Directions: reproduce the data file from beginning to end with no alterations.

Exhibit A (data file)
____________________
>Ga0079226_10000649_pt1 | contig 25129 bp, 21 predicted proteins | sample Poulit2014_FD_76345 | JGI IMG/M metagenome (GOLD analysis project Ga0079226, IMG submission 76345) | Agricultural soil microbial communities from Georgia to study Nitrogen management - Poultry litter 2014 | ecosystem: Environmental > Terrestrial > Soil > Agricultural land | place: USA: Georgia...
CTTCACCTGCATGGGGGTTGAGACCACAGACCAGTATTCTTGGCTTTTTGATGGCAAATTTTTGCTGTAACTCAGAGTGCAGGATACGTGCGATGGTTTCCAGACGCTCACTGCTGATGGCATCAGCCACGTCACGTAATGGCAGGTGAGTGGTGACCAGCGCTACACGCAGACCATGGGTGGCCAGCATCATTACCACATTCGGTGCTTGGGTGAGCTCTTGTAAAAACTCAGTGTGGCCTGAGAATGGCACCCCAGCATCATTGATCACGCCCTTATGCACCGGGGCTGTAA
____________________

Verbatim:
>Ga0079226_10000649_pt1 | contig 25129 bp, 21 predicted proteins | sample Poulit2014_FD_76345 | JGI IMG/M metagenome (GOLD analysis project Ga0079226, IMG submission 76345) | Agricultural soil microbial communities from Georgia to study Nitrogen management - Poultry litter 2014 | ecosystem: Environmental > Terrestrial > Soil > Agricultural land | place: USA: Georgia...
CTTCACCTGCATGGGGGTTGAGACCACAGACCAGTATTCTTGGCTTTTTGATGGCAAATTTTTGCTGTAACTCAGAGTGCAGGATACGTGCGATGGTTTCCAGACGCTCACTGCTGATGGCATCAGCCACGTCACGTAATGGCAGGTGAGTGGTGACCAGCGCTACACGCAGACCATGGGTGGCCAGCATCATTACCACATTCGGTGCTTGGGTGAGCTCTTGTAAAAACTCAGTGTGGCCTGAGAATGGCACCCCAGCATCATTGATCACGCCCTTATGCACCGGGGCTGTAA